While people flock to Yellowstone and Glacier national parks, those of us living in Central Montana relish our uncrowded trails and practically endless recreational opportunities along the Missouri River, prairie landscape, and nearby mountain ranges. From my home base in Great Falls, the greatest challenge is deciding what to do and which direction to go.
Winding through the heart of Great Falls, the Missouri River is the lifeblood of Central Montana. It’s natural for me to gravitate to the nearly 60-mile-long (with more in the works) River’s Edge Trail that follows the Missouri, for a quick walk or an extended bicycle ride. Roughly 20 miles of the trail is paved, while the remaining 40 miles offer spectacular routes through the grasslands, including courses with intimidating names such as “Mayhem” and “Chaos” that skirt along the edge above the river.
When anybody comes to visit, there seems to be an unspoken rule that I have to take them to Giant Springs State Park and the Lewis and Clark Interpretive Center. The entire area is steeped in Lewis and Clark history: This was where they navigated five waterfalls, as well as had run-ins with grizzlies, wolves, and massive herds of bison. They also took note of the park’s namesake springs. “I think this fountain is the largest I ever beheld,” wrote Captain William Clark. “The water of the fountain boil up with such force near its center that its surface in that part seems even higher than the surrounding earth, which is a firm handsom terf (sic) of fine green grass.”
An ocean of mountains
Following the Missouri River beyond Great Falls offers equally abundant recreational opportunities. North of town, beginning at Carter Ferry (the ferry will take your vehicle across the river for free), is one of my favorite day floats to the historic town of Fort Benton. I rent a raft from Montana River Outfitters around the summer solstice when the landscape is green and blooming, and see pelicans and bald eagles as I float and fish for walleye and drum.
South of Great Falls, anglers wade and float the Missouri River, a top-notch trout fishery, as soon as the weather allows. Not far from the town of Craig, the Missouri River flows out of Holter Dam with the reservoir behind it—I take advantage of warm mornings to paddle and fish short sections of this area in my kayak, gliding past dramatic rocky outcroppings and searching for bald eagles.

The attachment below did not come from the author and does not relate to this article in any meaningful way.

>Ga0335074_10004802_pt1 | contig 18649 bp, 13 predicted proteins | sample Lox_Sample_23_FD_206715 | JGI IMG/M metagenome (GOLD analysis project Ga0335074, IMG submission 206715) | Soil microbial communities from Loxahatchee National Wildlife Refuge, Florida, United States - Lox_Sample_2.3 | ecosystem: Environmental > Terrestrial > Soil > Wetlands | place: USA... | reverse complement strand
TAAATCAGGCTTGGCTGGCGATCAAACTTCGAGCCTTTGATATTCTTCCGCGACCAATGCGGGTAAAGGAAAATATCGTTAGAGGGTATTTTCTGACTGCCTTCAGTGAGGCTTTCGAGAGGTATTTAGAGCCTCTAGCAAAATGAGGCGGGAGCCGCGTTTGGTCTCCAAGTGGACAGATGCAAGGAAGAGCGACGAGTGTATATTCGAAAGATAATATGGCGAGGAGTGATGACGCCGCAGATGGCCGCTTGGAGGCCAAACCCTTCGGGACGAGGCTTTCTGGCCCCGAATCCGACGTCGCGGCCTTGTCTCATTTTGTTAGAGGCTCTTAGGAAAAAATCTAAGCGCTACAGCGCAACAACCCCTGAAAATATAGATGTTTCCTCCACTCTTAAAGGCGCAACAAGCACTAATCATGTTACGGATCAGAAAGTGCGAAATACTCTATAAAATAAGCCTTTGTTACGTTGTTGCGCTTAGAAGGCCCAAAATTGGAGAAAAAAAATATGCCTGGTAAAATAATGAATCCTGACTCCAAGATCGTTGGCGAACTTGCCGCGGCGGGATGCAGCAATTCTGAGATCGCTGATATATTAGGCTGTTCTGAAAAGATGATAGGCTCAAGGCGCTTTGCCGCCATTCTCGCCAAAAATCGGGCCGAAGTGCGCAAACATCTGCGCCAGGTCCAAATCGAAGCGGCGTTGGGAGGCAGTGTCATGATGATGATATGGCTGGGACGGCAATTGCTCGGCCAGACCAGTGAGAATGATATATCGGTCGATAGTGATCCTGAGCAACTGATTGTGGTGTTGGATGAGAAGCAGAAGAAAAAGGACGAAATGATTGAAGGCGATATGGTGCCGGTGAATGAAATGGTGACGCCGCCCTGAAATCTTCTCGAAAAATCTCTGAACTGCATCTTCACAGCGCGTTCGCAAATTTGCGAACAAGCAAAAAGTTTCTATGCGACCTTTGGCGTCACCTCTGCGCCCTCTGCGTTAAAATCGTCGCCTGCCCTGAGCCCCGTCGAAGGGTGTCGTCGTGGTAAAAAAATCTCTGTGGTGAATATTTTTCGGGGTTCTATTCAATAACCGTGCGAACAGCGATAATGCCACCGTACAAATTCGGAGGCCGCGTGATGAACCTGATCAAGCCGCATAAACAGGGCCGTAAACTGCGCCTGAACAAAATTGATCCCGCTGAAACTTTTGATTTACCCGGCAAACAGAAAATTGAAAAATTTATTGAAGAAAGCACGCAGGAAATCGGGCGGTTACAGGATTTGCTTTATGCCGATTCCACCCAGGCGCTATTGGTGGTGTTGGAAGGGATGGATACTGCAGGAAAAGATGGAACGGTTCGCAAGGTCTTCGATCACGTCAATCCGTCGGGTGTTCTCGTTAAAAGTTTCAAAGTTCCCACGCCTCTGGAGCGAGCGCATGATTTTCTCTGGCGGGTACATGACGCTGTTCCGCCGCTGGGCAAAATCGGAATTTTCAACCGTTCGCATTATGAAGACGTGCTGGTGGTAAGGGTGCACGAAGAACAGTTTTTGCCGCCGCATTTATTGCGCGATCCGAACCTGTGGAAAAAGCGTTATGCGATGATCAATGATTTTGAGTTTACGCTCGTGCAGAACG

Beyond my time on the river, I spend much of the summer in the surrounding mountain ranges. While the Rocky Mountains, called the “Crown of the Continent” as they pass through Glacier National Park, are undoubtedly spectacular, more than 1.5 million acres in the Bob Marshall Wilderness Complex are just as impressive (and less crowded). When half of Glacier National Park was closed in 2020 due to COVID-19, I opted to hike the Rocky Mountain Front along the eastern edge of “The Bob” outside of the small towns of Choteau and Augusta. Although I had to end my hike due to a snowbank that covered the trail even into July, I know from previous experience that the views from the top of Headquarters are stunning, looking to the west at an ocean of mountains and east over an expanse of prairie.
Outside of Augusta is one of my favorite places: Sun Canyon. Driving out, I pass the Sun River Wildlife Management Area that provides a winter habitat for elk herds and other wildlife while it is closed to visitors from December 1 to May 15. On a day that the game range is open, it is akin to the Oklahoma land rush: People mob the area on foot, horseback, and in four-wheelers looking for elk antlers; a proper Montana Easter egg hunt.
Without a doubt, the Rocky Mountain Front is particularly dramatic, but we are fortunate to also have the Highwoods and Little Belt Mountains within an hour of Great Falls. Both of these island mountain ranges (independent groups of mountains within the prairie) are perfect for camping, hiking, fishing, mountain biking, or off-roading on dirt bikes or ATVs.
When I look at the striking cliffs and rugged landscape of the Sluice Boxes State Park (part of the Little Belts) it’s hard to believe I’m less than an hour from home. The approximately 6-mile (one-way) trail partially follows the grade of a former railroad to take workers to the silver mines, and ends at a ghost town. At first glance, the bulk of the Little Belts is heavily forested, but once I start on some of the trails, they open up to areas with spectacular views. The roads heading to the trailhead are for off-roading aficionados—be sure you have a high clearance vehicle with four-wheel drive and do not attempt to go before at least the middle of July. Thankfully, the actual trail is relatively easy with a spectacular payoff.
Once I arrive at trailhead #416, it is roughly a mile and a half to the top of the 9,175-foot summit, but the best part is hiking through the talus slope where pika reside. I listen for the “eep!” and look for a flash of a tiny animal that resembles a rabbit with short, rounded ears before it dashes under a rock. Close to the top, I walk through a flower-filled alpine area following the cairns to navigate to the top and I’m rewarded with a beautiful view of Rhoda Lake, along with six distant mountain ranges.
I think how grateful I am to live in Great Falls, a fantastic base camp for exploring the heart of Central Montana. No matter how long I’m here, I am constantly amazed at what awaits just around the bend or up a new-to-me mountain.